Budget surplus (+) or deficit (-)

-2% (of GDP) (2017 est.)
country comparison to the world: 103

Public debt

71.8% of GDP (2017 est.)
73.2% of GDP (2016 est.)
country comparison to the world: 45

Fiscal year

calendar year

Current account balance

-$908 million (2017 est.)
-$899 million (2016 est.)
country comparison to the world: 142


$900.7 million (2017 est.)
$789.1 million (2016 est.)
country comparison to the world: 164

Exports – partners

Italy 45%, Spain 8%, Germany 6%, Greece 5%, France 4%, China 4% (2019)

Exports – commodities

leather footwear and parts, crude petroleum, iron alloys, clothing, electricity, perfumes (2019)


$4.103 billion (2017 est.)
$3.67 billion (2016 est.)
country comparison to the world: 144

Imports – partners

Italy 28%, Greece 12%, China 11%, Turkey 9%, Germany 5% (2019)

Imports – commodities

refined petroleum, cars, tanned hides, packaged medical supplies, footwear parts (2019)

Reserves of foreign exchange and gold

$3.59 billion (31 December 2017 est.)
$3.109 billion (31 December 2016 est.)
country comparison to the world: 103

Debt – external

$9.311 billion (2019 est.)
$9.547 billion (2018 est.)
country comparison to the world: 116

Exchange rates

leke (ALL) per US dollar –
102.43 (2020 est.)
111.36 (2019 est.)
108.57 (2018 est.)
125.96 (2014 est.)
105.48 (2013 est.)


Electricity access

electrification – total population: 100% (2020)

Electricity – production

7.138 billion kWh (2016 est.)
country comparison to the world: 111

Electricity – consumption

5.11 billion kWh (2016 est.)
country comparison to the world: 122

Electricity – exports

1.869 billion kWh (2016 est.)
country comparison to the world: 46

Electricity – imports

1.827 billion kWh (2016 est.)
country comparison to the world: 58

Electricity – installed generating capacity

2.109 million kW (2016 est.)
country comparison to the world: 112

Electricity – from fossil fuels

5% of total installed capacity (2016 est.)
country comparison to the world: 202

Electricity – from nuclear fuels

0% of total installed capacity (2017 est.)
country comparison to the world: 33

Electricity – from hydroelectric plants

95% of total installed capacity (2017 est.)
country comparison to the world: 5

Electricity – from other renewable sources

0% of total installed capacity (2017 est.)
country comparison to the world: 171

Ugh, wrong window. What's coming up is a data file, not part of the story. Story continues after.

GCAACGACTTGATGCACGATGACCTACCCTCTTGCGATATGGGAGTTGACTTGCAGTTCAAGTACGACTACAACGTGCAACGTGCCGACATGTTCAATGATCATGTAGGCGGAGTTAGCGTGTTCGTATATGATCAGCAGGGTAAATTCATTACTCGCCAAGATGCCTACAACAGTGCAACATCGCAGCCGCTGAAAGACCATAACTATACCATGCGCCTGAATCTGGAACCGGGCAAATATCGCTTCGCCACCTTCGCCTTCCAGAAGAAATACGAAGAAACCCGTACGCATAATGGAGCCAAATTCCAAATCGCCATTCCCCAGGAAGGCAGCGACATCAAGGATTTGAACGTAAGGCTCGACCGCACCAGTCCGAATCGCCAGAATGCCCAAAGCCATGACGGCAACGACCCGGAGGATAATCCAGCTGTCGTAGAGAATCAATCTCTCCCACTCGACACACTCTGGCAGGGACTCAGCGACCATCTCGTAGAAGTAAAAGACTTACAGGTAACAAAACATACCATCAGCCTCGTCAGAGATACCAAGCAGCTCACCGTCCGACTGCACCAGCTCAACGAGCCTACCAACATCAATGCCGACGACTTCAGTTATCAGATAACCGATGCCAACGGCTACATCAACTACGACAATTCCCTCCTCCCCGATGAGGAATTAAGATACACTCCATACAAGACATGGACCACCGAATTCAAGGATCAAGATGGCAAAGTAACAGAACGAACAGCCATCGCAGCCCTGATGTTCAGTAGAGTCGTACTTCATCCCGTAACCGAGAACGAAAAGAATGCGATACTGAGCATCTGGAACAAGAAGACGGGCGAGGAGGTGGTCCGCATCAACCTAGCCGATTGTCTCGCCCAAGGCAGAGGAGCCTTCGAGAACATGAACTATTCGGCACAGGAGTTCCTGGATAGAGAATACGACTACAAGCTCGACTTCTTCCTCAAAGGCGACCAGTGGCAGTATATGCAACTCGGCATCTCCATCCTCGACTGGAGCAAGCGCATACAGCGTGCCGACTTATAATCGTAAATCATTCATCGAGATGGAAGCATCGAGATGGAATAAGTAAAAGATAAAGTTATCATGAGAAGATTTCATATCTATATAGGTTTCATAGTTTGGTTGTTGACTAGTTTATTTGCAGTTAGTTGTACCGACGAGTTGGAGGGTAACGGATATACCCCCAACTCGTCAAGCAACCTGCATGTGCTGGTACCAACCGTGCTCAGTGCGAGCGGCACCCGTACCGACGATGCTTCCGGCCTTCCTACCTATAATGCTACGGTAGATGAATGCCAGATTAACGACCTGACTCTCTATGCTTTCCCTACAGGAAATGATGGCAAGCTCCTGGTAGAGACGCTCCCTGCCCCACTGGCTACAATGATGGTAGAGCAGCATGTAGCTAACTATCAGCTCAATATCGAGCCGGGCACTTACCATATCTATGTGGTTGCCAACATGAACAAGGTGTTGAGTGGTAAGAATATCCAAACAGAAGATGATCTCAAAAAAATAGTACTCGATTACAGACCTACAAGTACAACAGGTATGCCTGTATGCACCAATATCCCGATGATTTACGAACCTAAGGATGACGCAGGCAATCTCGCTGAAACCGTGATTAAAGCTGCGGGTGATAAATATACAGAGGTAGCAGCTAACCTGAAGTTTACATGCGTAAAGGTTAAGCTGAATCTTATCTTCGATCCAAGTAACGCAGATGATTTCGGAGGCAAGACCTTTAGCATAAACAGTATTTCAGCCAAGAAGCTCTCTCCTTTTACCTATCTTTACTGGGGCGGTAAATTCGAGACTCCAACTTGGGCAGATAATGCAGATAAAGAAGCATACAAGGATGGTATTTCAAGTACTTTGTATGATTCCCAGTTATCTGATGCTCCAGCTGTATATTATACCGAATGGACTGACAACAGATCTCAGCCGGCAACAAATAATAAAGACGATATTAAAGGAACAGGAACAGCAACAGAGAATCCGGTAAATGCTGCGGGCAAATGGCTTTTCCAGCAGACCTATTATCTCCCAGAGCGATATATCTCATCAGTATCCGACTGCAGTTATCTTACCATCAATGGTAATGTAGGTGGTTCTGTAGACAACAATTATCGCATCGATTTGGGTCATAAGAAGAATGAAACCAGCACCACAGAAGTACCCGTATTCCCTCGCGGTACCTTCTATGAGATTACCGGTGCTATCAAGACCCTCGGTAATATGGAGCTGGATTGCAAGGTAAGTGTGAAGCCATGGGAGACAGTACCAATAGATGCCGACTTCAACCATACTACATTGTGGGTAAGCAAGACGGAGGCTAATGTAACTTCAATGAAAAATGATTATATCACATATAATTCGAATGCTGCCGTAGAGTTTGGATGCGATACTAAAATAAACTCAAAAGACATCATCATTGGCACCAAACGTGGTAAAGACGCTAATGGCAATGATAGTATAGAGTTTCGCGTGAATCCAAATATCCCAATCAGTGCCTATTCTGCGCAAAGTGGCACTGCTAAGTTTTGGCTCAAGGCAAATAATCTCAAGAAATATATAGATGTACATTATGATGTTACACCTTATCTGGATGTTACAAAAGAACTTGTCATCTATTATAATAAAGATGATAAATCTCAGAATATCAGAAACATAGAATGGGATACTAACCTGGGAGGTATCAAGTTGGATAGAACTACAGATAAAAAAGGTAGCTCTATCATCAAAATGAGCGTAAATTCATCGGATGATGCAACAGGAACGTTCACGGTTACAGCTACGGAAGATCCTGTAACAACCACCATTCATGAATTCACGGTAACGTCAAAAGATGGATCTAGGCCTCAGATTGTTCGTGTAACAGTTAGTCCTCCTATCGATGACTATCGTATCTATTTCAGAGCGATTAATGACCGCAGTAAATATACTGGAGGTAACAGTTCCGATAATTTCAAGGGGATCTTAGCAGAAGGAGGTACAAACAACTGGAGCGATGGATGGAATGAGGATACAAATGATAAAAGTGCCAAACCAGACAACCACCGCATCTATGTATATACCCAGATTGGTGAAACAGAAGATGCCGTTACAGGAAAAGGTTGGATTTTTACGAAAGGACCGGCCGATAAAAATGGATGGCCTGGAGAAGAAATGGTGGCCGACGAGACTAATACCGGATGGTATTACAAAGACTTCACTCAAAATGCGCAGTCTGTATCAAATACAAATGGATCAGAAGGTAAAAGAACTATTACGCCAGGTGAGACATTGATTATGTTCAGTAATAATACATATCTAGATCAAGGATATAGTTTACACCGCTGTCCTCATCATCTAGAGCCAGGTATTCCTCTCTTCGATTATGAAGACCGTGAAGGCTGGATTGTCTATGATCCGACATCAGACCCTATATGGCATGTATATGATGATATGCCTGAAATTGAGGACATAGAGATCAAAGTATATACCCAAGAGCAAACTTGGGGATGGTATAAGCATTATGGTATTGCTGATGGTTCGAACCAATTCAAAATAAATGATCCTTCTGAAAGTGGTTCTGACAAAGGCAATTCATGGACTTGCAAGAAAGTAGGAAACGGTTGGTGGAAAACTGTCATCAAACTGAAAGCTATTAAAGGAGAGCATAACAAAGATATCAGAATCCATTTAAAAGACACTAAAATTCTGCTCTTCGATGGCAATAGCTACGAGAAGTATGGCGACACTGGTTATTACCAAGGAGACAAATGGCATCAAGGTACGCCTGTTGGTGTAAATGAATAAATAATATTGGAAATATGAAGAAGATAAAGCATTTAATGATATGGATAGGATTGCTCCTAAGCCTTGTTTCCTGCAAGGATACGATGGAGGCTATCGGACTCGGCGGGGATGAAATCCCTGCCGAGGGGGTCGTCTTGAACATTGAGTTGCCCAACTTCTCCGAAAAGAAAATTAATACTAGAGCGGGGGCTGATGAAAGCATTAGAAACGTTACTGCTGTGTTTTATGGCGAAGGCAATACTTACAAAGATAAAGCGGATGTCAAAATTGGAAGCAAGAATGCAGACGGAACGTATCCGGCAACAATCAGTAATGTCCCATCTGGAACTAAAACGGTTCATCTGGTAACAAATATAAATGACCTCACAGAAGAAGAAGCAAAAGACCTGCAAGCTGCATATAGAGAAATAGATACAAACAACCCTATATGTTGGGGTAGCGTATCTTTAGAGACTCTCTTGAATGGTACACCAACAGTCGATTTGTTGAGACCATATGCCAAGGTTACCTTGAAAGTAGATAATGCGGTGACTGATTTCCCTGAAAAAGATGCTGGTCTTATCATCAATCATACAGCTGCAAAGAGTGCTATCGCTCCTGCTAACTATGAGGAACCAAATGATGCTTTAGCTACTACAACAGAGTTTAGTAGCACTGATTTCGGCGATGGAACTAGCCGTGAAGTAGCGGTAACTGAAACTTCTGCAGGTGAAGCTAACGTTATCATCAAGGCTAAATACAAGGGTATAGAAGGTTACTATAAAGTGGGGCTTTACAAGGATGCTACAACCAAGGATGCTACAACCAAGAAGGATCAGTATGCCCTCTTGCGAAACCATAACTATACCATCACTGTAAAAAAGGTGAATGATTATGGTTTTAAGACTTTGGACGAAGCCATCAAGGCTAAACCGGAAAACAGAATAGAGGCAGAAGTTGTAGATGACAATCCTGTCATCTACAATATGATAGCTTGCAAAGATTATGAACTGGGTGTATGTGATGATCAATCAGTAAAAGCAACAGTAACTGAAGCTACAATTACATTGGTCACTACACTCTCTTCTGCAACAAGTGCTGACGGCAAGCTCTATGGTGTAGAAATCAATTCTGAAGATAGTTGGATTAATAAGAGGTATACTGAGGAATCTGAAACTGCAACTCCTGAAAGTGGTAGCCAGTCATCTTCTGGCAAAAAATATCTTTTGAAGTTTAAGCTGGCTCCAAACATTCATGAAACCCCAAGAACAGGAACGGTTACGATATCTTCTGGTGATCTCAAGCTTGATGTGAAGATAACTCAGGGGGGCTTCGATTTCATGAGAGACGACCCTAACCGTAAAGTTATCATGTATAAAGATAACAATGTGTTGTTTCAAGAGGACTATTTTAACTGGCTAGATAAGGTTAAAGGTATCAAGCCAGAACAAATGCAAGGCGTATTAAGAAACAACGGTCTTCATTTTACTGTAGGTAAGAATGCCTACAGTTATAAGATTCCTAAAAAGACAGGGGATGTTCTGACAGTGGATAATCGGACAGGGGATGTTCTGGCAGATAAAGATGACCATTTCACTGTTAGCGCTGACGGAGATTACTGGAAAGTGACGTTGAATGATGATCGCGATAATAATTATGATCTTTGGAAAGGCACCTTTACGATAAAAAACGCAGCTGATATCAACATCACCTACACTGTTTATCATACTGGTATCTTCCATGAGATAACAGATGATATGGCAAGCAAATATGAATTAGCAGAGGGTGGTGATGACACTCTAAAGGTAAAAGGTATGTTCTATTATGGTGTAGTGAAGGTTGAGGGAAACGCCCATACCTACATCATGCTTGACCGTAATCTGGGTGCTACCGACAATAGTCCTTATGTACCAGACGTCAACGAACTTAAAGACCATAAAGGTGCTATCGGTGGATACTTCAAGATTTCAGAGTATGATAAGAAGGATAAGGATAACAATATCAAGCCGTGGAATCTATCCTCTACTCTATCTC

Crude oil – production

14,000 bbl/day (2018 est.)
country comparison to the world: 73

Crude oil – exports

17,290 bbl/day (2015 est.)
country comparison to the world: 51

Crude oil – imports

0 bbl/day (2015 est.)
country comparison to the world: 85

Crude oil – proved reserves

168.3 million bbl (1 January 2018 est.)
country comparison to the world: 59

Refined petroleum products – production

5,638 bbl/day (2015 est.)
country comparison to the world: 103

Refined petroleum products – consumption

29,000 bbl/day (2016 est.)
country comparison to the world: 120

Refined petroleum products – exports

3,250 bbl/day (2015 est.)
country comparison to the world: 98

Refined petroleum products – imports

26,660 bbl/day (2015 est.)
country comparison to the world: 103

Natural gas – production

50.97 million cu m (2017 est.)
country comparison to the world: 86

Natural gas – consumption

50.97 million cu m (2017 est.)
country comparison to the world: 112

Natural gas – exports

0 cu m (2017 est.)
country comparison to the world: 58

Natural gas – imports

0 cu m (2017 est.)
country comparison to the world: 82

Natural gas – proved reserves

821.2 million cu m (1 January 2018 est.)
country comparison to the world: 101

Carbon dioxide emissions from consumption of energy

4.5 million Mt (2017 est.)
country comparison to the world: 136


Telephones – fixed lines

total subscriptions: 258,474
subscriptions per 100 inhabitants: 8.43 (2019 est.)
country comparison to the world: 116

Telephones – mobile cellular

total subscriptions: 2,799,066
subscriptions per 100 inhabitants: 91.29 (2019 est.)
country comparison to the world: 144

Telecommunication systems

general assessment: mobile-cellular phone service has been available since 1996 and dominates over fixed-line capacity; Internet broadband services initiated in 2005 and the government continues to supports the improvement of broadband availability and access conditions; Albania has received financial aid to build its infrastructure and works towards the EU accession process, an adherence to careful scrutiny of its regulatory regime helps the telecom sector advance; Internet cafes are popular in major urban areas; 1.3 million use mobile broadband services (3G/4G) (2020)
domestic: fixed-line 8 per 100, teledensity continues to decline due to heavy use of mobile-cellular telephone services; mobile-cellular telephone use is widespread and generally effective, 91 per 100 for mobile-cellular (2019)